C: I would tweak one word in that sentence: switch “child” to “terrorist.” We have to accept that this little person’s brain — I’m sorry, little terrorist’s brain — is going to continue to keep developing until he’s 25. He’s funny. He’s smart as a whip. Sarcastic as hell. He gets that from both parents. He is, you know, very athletic. He loves to swim. We’ve shed more tears in the journey of becoming parents and being parents than I think we have in just about any other parts of our lives.

T: We have an awesome relationship with our birth mother; [our son] Noah knows who she is. They text each other. He knows his birth sister, who his mama Tara is parenting. We see them four or five times a year. It’s not challenging with his friends at school because he goes to a fairly diverse school, but kids are kids, right? The both of us show up to an event and they’re like, “Where’s your mom?” And he’s like, “Mama Tara’s in Tennessee.” He knows he can always call her or text her.

Noah goes to a private school, and we were there for Field Day in second grade, and this kid looks at me and he’s like,” So, you’re Noah’s dad” and then looks at Chris and is like, “You’re Noah’s other dad.” And then he asks, “Are y’all married?” Keep in mind this was right as Don’t Say Gay passed in Florida. My only savior in that moment was Noah’s teacher, who is an openly gay man, and he said, “I don’t know why you’re acting surprised. We’ve talked about this in class. A boy can marry a boy. A girl can marry a girl. There are some people who don’t identify as either. Why are you acting shocked?”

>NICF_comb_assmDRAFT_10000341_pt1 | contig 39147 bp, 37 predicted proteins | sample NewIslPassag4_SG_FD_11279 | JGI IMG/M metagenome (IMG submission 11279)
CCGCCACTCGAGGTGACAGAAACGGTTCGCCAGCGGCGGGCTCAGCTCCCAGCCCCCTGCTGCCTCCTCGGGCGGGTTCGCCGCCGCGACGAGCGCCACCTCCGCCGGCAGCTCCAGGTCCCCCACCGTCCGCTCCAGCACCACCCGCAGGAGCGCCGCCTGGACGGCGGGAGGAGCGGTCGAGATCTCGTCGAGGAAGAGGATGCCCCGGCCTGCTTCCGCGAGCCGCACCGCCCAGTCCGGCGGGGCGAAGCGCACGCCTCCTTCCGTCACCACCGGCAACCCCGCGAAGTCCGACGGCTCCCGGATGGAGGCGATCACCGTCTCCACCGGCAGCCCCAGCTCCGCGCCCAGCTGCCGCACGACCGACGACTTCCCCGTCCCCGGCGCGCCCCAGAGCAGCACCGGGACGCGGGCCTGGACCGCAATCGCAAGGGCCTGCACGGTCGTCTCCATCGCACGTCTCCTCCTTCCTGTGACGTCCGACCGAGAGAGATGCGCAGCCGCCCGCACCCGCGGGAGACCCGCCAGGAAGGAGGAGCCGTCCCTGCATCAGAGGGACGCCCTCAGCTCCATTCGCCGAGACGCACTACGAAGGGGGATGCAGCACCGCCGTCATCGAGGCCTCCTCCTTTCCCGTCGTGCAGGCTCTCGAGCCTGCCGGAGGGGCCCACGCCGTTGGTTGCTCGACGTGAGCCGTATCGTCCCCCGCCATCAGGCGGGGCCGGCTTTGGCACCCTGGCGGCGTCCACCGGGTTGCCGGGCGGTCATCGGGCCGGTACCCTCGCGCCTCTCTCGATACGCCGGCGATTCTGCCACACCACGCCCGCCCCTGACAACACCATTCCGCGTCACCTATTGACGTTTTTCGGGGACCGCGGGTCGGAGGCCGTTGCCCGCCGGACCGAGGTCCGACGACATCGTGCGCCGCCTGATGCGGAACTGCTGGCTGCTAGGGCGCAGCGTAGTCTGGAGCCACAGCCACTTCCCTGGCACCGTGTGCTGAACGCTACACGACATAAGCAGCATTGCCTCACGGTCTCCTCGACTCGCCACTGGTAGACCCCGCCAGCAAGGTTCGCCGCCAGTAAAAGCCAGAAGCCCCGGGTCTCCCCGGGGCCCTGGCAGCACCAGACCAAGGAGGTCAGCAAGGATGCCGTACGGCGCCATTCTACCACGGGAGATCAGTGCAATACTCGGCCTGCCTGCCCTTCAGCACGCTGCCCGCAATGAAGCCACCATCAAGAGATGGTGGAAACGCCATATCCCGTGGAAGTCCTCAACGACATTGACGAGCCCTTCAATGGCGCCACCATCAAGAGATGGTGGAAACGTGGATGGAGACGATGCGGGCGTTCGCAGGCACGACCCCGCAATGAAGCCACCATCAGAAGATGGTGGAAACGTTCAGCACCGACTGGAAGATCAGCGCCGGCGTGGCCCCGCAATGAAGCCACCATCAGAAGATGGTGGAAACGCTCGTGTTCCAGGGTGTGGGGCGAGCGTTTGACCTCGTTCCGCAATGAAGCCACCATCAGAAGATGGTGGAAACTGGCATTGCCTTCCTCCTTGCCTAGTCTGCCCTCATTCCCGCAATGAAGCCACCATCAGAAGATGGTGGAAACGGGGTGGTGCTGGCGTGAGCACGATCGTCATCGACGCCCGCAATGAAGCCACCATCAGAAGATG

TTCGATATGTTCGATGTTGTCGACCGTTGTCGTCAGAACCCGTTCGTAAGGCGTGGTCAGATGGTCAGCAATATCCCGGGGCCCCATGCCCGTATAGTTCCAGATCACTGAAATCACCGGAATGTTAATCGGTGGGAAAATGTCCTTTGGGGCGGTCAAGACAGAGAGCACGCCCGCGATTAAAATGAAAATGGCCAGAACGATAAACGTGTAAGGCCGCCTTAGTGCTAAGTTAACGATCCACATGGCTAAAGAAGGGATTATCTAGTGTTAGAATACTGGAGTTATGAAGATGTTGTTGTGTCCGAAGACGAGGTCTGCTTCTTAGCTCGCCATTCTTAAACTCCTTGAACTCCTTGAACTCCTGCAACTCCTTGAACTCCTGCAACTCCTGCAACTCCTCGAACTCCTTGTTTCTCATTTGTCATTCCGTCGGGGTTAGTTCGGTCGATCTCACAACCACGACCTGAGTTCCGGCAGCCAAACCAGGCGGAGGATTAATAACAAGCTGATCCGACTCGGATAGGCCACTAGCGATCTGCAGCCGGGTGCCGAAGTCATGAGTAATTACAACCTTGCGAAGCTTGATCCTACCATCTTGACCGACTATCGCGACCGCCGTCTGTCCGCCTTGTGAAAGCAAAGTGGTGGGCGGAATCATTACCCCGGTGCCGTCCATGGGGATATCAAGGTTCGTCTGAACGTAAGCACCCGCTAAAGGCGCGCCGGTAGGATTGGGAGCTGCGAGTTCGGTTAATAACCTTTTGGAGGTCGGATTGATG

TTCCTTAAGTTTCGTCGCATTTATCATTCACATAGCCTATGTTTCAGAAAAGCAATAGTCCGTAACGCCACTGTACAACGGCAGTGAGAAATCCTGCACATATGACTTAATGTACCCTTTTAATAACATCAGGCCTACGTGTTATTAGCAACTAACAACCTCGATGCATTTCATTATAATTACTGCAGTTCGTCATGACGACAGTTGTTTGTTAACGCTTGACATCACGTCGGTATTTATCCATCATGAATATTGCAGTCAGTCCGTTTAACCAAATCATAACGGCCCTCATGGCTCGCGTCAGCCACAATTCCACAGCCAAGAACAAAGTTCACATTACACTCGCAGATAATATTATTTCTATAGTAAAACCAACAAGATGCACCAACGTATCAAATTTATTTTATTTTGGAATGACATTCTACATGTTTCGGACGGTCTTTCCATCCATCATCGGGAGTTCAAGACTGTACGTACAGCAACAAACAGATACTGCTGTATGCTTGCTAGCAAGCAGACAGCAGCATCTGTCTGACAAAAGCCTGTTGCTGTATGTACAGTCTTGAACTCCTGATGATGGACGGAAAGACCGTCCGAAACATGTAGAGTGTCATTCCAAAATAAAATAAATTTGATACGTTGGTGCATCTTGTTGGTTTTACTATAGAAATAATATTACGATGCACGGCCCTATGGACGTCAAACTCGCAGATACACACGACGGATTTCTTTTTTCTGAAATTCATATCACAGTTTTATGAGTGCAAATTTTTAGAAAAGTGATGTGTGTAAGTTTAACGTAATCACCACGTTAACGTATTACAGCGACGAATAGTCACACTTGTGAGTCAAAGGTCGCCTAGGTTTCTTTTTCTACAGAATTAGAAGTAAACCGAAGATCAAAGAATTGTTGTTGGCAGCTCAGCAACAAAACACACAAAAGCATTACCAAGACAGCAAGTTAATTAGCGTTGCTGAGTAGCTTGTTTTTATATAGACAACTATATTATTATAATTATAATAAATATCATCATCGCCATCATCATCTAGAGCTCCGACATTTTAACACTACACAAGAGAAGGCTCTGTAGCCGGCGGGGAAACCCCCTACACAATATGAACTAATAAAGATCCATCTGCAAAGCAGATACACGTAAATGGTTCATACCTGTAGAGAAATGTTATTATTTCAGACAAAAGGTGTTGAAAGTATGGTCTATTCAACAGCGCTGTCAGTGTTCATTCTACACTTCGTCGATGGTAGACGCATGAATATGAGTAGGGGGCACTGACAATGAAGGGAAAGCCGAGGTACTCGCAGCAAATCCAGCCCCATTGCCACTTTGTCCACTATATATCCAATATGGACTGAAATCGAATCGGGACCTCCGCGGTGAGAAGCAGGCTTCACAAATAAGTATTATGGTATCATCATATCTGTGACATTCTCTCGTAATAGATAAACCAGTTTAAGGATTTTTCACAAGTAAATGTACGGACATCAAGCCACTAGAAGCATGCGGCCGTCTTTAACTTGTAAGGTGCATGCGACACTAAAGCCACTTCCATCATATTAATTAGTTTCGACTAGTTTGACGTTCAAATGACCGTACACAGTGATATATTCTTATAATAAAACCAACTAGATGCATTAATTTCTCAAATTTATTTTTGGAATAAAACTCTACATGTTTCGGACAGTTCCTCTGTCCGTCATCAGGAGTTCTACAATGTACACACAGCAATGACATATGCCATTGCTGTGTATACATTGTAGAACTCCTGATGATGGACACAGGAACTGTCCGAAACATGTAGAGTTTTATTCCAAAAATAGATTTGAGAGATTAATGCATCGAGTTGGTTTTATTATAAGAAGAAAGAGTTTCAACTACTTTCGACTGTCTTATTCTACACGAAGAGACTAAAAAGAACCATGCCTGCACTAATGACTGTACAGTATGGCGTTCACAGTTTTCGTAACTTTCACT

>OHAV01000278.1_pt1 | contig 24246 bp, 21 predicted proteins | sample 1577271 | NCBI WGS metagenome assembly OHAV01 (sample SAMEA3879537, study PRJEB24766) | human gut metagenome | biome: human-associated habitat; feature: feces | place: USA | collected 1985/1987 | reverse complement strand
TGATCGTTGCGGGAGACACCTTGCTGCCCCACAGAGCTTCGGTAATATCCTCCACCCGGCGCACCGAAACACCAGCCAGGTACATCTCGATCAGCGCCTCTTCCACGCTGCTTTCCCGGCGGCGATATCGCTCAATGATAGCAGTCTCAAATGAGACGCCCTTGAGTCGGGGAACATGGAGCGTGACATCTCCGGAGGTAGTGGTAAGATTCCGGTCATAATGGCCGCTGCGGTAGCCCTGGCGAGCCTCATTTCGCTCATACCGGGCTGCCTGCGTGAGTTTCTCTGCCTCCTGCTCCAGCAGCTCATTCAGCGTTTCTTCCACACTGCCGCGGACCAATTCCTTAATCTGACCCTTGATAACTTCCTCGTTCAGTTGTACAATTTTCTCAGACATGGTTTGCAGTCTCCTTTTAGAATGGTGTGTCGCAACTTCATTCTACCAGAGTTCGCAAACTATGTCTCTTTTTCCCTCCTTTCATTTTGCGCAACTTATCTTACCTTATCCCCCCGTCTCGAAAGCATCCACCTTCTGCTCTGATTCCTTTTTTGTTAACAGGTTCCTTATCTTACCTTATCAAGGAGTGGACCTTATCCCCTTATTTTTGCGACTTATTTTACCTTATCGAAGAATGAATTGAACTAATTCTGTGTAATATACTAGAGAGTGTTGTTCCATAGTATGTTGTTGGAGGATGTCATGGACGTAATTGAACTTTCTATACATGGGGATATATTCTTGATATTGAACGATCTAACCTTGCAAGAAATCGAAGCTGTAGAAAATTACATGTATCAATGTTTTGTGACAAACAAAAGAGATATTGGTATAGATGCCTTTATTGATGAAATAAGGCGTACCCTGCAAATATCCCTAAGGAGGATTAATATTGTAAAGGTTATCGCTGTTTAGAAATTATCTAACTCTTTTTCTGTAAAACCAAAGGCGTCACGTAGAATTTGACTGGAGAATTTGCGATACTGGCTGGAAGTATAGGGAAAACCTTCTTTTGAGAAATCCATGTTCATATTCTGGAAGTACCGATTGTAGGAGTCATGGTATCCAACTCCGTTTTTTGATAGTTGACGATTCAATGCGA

All that ran through my head was what if I was in a public school right now? What most people don’t realize about the Don’t Say Gay law is that it’s not just about LGBTQ students. It encapsulates kids of LGBTQ families.


Is Noah at the age where he knows what’s going on in the world and what people think about the LGBTQ community?

T: He’s familiar with politics, that’s something that we’ve never shied away from. He knows exactly what Putin is doing, all the things Trump did. No topic has ever been off the table. It’s just a matter of approaching it in an age-appropriate manner.


Do you have any advice for gay parents or LGBTQ parents in general?

C: Be committed, because no matter which angle you take, there are going to be lots of bumps in the road. Go until something doesn’t feel right, like we did when we were standing in the parking deck with the IVF. Go with your gut. It’s not about the destination, it’s the journey. So enjoy the journey of becoming a parent because they’re just milestone after milestone after milestone after milestone.

T: Babies don’t sleep through the night, so you have this point where you have to tag out and swap off. There is no reason to speak to your spouse in between midnight and 6am. If you are the one being handed the baby, don’t ask, “Did you feed them? Did you try to burp him? Did you check a diaper?” Because the response you’re gonna get is…

C: No, I’ve been standing around with a kid screaming and yelling for the past three hours doing nothing! 

T: There’s a change in dynamic that happens whenever any couple brings a kid into the mix. It changes the entire household dynamic, not in a good way, not in a bad way. It’s just different. So, take time for yourself. We did not do this early on, but one of the things that we ended up implementing that we still do now is like Chris has a night out a week and I have a night out the week. I don’t have to go out you know, but if I choose to, he knows that on Wednesday night he is responsible for dinner, I may be here or I may not. It’s important to keep that time and not lose yourself in this new family that you’ve created. I’m not saying do it when the kid’s two weeks old, but just don’t lose yourself because the dynamic changes. I mean, if you didn’t want the dynamic to change, you wouldn’t have brought a baby into it.